2020 Eckenfelder Lecture Series: Nutrient Removal Operational Strategies and Optimization Case Studies

Case Study #1: Sulphur Springs WWTP

The City of Sulphur Springs WWTP faced an immediate need for increased nitrification capacity due to significant industrial contributors discharging very high BOD into the collection system. Based on organic loading, the original 5.4 MGD plant was essentially capable of 3.0 MGD and needed a capacity upgrade as well as consideration given to future effluent phosphorus limits. Through an extensive flow and loading evaluation, Garver identified the significant industrial contributors that required upgrades capable of treating raw BOD influent above 600 mg/l. Utilizing Hydromantis’ GPS-X biological modeling software, Garver investigated an array of treatment alternatives to recover the value of existing tankage that could be retrofitted for increased capacity. The resulting project retrofitted existing mechanical aerators with fine bubble diffusers, complete with tapered aeration, plug flow reconfiguration, and selector zones. Implementation of a phased BNR approach was able to save the City millions of dollars in electrical costs, by implementing anoxic basins with mixers in the first stage of treatment in lieu of fully aerated basins.

Case Study #2: Lubbock NW WRP

This case study will discuss the phased approach to nutrient removal at the newly constructed Northwest Water Reclamation Plant in the City of Lubbock. The plant was envisioned as a minimally staffed 3 MGD plant in the initial phase, with no on-site solids processing facilities. This presentation will discuss how these factors led to a design that includes a combination of membrane bioreactors with chemical phosphorus removal, while leaving the door open to future biological nutrient removal. Results from the first two years of operation will be discussed including ammonia and total phosphorus removal, as well as a look at the chemical usage required to meet the phosphorus limit.

Case Study #3: San Marcos WWTP

The City of San Marcos, Texas wastewater treatment plant is permitted for a daily average flow of 9-million gallons per day (MGD) and is required to maintain a 30-day average total phosphorus concentration of less than 1.0 mg/L in the final effluent. This facility is designed for an A/O enhanced biological phosphorus removal (EBPR) process and is equipped with a ferric chloride dosing system for chemical precipitation of phosphorus. A main contributor in terms of flow and load to the San Marcos wastewater treatment plant is Texas State University which is now the fourth largest university in the state of Texas. During time periods of summer break and the holidays, the operations staff saw significant drops in the influent cBOD and correlated floc/filter COD values.

Historically the plant’s biological removal of phosphorus proved to be inconsistent and the facility staff used ferric chloride to precipitate the phosphorus chemically. In 2014, Jacobs embarked on a study to improve the EBPR process to reduce the chemical costs associated with meeting the discharge permit requirements. Through this endeavor significant reductions in ferric chloride have been demonstrated as well as reductions in nitrogen and phosphorus from the final effluent stream through biological treatment.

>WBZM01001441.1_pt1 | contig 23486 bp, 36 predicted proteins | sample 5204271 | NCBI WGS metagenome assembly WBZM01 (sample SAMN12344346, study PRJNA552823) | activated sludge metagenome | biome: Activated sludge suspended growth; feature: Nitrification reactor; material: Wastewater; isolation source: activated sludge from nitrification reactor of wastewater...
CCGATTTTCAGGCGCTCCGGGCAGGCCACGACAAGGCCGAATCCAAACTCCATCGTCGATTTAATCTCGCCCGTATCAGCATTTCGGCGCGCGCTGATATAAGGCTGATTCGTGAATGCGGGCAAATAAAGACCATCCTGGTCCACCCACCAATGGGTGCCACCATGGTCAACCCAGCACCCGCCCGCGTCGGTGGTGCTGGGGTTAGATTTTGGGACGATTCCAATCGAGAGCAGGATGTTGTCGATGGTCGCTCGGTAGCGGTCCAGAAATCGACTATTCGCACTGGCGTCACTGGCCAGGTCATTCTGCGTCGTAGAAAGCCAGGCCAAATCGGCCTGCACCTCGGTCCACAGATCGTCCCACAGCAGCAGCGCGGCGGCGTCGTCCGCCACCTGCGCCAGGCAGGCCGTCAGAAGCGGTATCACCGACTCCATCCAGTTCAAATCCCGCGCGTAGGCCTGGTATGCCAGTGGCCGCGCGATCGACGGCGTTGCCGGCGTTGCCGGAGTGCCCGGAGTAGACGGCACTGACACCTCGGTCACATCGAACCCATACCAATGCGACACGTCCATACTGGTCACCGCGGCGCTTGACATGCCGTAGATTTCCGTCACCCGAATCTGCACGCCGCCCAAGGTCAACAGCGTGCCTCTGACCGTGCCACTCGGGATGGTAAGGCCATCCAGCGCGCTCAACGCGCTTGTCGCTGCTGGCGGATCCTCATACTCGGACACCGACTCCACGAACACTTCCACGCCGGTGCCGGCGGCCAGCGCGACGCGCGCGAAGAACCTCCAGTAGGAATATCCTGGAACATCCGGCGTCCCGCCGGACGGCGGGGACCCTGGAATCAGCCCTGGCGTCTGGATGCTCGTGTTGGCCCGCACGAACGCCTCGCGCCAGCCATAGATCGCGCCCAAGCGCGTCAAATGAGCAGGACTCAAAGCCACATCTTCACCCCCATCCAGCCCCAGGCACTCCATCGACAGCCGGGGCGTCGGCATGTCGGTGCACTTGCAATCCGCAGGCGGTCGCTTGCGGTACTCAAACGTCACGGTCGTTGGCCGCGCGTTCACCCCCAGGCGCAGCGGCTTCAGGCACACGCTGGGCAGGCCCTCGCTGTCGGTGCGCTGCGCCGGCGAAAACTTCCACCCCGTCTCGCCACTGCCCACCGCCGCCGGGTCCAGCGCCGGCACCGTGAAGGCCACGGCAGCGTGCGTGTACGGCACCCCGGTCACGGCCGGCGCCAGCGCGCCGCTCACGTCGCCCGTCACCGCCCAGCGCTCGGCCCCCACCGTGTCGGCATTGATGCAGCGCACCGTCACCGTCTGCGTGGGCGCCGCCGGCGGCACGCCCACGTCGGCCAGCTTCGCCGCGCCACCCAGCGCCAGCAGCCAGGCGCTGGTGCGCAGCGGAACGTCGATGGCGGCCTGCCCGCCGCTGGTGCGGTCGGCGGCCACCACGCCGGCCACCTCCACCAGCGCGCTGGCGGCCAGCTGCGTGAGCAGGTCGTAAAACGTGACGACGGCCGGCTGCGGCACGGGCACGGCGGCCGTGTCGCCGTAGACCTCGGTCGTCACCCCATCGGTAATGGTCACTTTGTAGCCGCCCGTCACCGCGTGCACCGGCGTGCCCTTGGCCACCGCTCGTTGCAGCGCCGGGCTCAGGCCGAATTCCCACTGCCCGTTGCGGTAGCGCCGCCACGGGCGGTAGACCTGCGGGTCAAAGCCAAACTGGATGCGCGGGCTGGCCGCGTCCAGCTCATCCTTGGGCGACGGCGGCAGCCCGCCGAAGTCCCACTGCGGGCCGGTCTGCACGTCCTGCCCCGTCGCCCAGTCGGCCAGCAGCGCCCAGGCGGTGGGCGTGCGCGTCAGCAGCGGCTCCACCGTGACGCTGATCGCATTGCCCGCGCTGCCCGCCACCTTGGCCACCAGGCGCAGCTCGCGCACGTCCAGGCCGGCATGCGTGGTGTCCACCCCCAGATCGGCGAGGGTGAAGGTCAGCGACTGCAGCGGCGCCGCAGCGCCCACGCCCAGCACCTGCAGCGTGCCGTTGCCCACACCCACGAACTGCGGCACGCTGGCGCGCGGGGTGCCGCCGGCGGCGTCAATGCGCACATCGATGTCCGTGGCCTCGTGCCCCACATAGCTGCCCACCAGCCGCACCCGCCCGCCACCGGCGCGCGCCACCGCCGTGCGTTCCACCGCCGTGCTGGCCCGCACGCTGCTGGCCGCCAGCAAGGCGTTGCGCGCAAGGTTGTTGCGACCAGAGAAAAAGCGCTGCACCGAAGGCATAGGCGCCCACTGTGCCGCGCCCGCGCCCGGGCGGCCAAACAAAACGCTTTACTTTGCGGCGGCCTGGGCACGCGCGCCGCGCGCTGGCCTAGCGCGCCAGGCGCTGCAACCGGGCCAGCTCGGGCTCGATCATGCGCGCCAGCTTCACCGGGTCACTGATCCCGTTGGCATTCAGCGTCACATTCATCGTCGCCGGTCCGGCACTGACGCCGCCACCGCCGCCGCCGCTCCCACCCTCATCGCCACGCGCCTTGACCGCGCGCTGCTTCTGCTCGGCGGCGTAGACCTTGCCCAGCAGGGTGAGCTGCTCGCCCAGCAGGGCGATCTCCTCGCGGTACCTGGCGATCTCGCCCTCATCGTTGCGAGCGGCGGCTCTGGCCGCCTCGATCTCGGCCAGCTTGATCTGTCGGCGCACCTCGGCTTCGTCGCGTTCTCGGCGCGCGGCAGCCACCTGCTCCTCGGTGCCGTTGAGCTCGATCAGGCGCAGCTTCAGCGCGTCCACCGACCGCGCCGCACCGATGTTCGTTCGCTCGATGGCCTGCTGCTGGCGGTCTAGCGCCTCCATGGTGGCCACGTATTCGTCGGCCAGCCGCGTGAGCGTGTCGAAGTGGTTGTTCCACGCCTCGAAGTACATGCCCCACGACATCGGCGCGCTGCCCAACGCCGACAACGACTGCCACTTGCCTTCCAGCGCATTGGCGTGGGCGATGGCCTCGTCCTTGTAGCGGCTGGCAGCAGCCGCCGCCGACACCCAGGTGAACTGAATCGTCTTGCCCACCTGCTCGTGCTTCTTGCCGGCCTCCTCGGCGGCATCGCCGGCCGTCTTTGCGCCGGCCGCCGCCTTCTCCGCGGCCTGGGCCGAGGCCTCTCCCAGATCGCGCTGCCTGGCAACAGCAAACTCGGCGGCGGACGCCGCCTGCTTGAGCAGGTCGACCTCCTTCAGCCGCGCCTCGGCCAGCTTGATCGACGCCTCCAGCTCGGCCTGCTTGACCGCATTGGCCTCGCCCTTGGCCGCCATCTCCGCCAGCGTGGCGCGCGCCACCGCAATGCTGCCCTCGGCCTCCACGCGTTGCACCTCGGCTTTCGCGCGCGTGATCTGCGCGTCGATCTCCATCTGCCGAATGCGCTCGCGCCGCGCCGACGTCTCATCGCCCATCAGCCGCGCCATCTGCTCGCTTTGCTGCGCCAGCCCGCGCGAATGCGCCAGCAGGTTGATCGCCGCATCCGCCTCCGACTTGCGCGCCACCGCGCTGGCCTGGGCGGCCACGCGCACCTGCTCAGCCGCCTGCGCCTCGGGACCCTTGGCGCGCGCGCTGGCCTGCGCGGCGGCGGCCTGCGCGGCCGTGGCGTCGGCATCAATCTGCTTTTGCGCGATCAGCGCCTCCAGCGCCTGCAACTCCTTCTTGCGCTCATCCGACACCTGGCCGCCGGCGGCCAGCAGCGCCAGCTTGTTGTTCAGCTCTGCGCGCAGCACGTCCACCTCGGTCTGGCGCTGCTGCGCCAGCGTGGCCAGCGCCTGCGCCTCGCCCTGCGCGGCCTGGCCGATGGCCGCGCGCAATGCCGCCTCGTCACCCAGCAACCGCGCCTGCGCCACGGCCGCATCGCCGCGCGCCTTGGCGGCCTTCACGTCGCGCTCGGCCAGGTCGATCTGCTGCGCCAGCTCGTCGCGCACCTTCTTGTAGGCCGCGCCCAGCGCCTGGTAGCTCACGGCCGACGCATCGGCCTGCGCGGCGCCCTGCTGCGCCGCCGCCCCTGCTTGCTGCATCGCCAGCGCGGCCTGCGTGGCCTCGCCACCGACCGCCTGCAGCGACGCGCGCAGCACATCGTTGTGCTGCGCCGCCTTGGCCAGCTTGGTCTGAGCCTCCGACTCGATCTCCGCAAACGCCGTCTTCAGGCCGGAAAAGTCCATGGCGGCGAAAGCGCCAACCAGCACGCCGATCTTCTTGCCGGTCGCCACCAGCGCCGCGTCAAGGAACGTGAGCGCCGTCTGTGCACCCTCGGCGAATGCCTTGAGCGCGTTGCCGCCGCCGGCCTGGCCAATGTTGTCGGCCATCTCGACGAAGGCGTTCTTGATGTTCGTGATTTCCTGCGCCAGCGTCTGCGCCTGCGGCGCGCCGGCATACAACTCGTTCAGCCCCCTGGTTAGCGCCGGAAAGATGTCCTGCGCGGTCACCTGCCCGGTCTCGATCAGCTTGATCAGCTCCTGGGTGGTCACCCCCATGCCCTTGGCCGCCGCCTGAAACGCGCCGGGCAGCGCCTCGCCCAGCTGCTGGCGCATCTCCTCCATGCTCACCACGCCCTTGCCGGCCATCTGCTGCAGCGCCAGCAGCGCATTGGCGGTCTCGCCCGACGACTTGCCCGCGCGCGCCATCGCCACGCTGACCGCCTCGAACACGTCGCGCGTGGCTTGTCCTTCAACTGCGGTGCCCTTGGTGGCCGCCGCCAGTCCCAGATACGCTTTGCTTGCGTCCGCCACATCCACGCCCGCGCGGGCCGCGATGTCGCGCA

Rusty Tate is the Process Group Leader at Garver and has spent 13 years modeling wastewater treatment processes to improve their safety and efficiency. He utilizes models to look at different potential process arrangements to gauge the best results, while guiding designs to make plans more efficient and easier to implement, which can increase capacity and performance. Having worked as an operator, Rusty understands needs and concerns of operations and maintenance staff. His insight into the day-to-day procedures allows him to construct designs in a manner that is easily implementable for operators, increases operator safety, and improves overall plant efficiency.

Josh Frisinger is the Northwest Wastewater team leader with Plummer Associates. Josh is a graduate of Cornell University and the University of Texas at Arlington. He has been with Plummer for 19 years. During that time, he has worked on dozens of wastewater treatment plant evaluations and designs, including working on the design and construction phases of the new 3 MGD Northwest Water Reclamation Plant that will be the topic of his presentation today.

Lance Mason has 25-years of experience in water and wastewater operations, including process optimization, operations training, water and wastewater facilities’ and staff management, process troubleshooting, and facility start-up/commissioning. Additionally, he has experience in wastewater plant mathematical modeling and on-line monitoring instrumentation. Mr. Mason has been involved in numerous projects on five different continents dealing with wastewater process, chemistry, instrumentation, mathematical modeling and energy efficiency. Mr. Mason also gained teaching experience through graduate school and as an adjunct professor at a community college.

Currently Mr. Mason’s main focus as an operations consultant is working with operations staffs all around the country to provide them with the learning tools needed to optimize and/or troubleshoot the process to achieve the highest level of efficiency while maintaining regulatory compliance for water quality.

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  • Plummer

CEU Eckenfelder 1152020

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